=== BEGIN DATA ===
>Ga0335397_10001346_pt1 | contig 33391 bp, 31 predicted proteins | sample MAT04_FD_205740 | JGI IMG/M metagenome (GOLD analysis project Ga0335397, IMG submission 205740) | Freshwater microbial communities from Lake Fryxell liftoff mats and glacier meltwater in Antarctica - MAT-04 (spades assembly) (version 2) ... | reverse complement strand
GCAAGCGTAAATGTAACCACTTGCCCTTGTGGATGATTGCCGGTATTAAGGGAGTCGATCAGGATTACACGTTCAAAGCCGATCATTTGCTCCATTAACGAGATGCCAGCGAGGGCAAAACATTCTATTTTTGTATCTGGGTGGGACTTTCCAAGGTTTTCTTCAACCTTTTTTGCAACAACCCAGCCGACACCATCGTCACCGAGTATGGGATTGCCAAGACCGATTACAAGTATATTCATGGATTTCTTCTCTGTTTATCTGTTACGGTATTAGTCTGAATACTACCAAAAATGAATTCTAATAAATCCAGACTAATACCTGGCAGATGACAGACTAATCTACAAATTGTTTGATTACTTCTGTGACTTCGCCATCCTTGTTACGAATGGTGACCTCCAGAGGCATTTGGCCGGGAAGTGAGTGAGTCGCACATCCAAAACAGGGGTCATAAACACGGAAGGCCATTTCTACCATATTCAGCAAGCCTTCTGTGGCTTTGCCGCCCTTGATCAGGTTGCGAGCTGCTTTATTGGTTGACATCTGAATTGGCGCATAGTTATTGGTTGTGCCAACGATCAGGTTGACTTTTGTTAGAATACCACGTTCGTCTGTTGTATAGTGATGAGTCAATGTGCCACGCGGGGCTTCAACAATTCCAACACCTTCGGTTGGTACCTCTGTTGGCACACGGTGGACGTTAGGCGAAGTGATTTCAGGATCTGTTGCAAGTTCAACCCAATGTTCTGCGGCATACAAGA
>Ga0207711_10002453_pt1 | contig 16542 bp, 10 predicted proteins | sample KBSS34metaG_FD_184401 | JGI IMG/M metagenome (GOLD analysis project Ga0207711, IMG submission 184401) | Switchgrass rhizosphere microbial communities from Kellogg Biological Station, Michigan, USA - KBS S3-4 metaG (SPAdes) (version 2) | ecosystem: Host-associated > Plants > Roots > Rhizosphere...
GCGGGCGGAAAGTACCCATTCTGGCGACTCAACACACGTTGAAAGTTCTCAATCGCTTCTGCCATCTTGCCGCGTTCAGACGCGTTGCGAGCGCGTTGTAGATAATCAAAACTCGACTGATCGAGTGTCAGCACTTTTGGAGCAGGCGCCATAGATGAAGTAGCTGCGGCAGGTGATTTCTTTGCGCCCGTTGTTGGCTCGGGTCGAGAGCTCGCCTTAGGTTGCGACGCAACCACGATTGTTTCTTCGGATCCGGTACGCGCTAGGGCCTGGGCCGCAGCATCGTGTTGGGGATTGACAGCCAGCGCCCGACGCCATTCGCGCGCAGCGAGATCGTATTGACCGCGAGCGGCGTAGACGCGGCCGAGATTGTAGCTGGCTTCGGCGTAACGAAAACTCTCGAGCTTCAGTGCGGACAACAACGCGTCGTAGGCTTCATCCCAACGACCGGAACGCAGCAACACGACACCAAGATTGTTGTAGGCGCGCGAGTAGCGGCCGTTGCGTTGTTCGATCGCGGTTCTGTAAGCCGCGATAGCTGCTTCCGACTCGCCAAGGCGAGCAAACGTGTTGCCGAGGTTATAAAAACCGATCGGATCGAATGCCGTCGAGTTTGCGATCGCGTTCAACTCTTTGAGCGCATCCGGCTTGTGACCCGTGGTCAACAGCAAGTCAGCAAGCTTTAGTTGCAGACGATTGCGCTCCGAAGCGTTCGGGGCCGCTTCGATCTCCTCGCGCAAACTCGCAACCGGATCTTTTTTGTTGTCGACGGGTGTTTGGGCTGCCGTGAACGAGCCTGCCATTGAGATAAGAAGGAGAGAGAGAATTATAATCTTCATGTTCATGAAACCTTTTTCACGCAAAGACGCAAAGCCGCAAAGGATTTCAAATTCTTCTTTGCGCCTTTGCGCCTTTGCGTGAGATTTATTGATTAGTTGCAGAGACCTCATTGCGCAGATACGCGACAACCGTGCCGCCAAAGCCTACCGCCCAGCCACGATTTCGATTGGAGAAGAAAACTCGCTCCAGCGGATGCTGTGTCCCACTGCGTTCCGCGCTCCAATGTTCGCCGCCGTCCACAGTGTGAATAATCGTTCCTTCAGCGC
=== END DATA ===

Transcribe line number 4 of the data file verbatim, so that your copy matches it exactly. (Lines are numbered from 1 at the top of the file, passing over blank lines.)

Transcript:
GCGGGCGGAAAGTACCCATTCTGGCGACTCAACACACGTTGAAAGTTCTCAATCGCTTCTGCCATCTTGCCGCGTTCAGACGCGTTGCGAGCGCGTTGTAGATAATCAAAACTCGACTGATCGAGTGTCAGCACTTTTGGAGCAGGCGCCATAGATGAAGTAGCTGCGGCAGGTGATTTCTTTGCGCCCGTTGTTGGCTCGGGTCGAGAGCTCGCCTTAGGTTGCGACGCAACCACGATTGTTTCTTCGGATCCGGTACGCGCTAGGGCCTGGGCCGCAGCATCGTGTTGGGGATTGACAGCCAGCGCCCGACGCCATTCGCGCGCAGCGAGATCGTATTGACCGCGAGCGGCGTAGACGCGGCCGAGATTGTAGCTGGCTTCGGCGTAACGAAAACTCTCGAGCTTCAGTGCGGACAACAACGCGTCGTAGGCTTCATCCCAACGACCGGAACGCAGCAACACGACACCAAGATTGTTGTAGGCGCGCGAGTAGCGGCCGTTGCGTTGTTCGATCGCGGTTCTGTAAGCCGCGATAGCTGCTTCCGACTCGCCAAGGCGAGCAAACGTGTTGCCGAGGTTATAAAAACCGATCGGATCGAATGCCGTCGAGTTTGCGATCGCGTTCAACTCTTTGAGCGCATCCGGCTTGTGACCCGTGGTCAACAGCAAGTCAGCAAGCTTTAGTTGCAGACGATTGCGCTCCGAAGCGTTCGGGGCCGCTTCGATCTCCTCGCGCAAACTCGCAACCGGATCTTTTTTGTTGTCGACGGGTGTTTGGGCTGCCGTGAACGAGCCTGCCATTGAGATAAGAAGGAGAGAGAGAATTATAATCTTCATGTTCATGAAACCTTTTTCACGCAAAGACGCAAAGCCGCAAAGGATTTCAAATTCTTCTTTGCGCCTTTGCGCCTTTGCGTGAGATTTATTGATTAGTTGCAGAGACCTCATTGCGCAGATACGCGACAACCGTGCCGCCAAAGCCTACCGCCCAGCCACGATTTCGATTGGAGAAGAAAACTCGCTCCAGCGGATGCTGTGTCCCACTGCGTTCCGCGCTCCAATGTTCGCCGCCGTCCACAGTGTGAATAATCGTTCCTTCAGCGC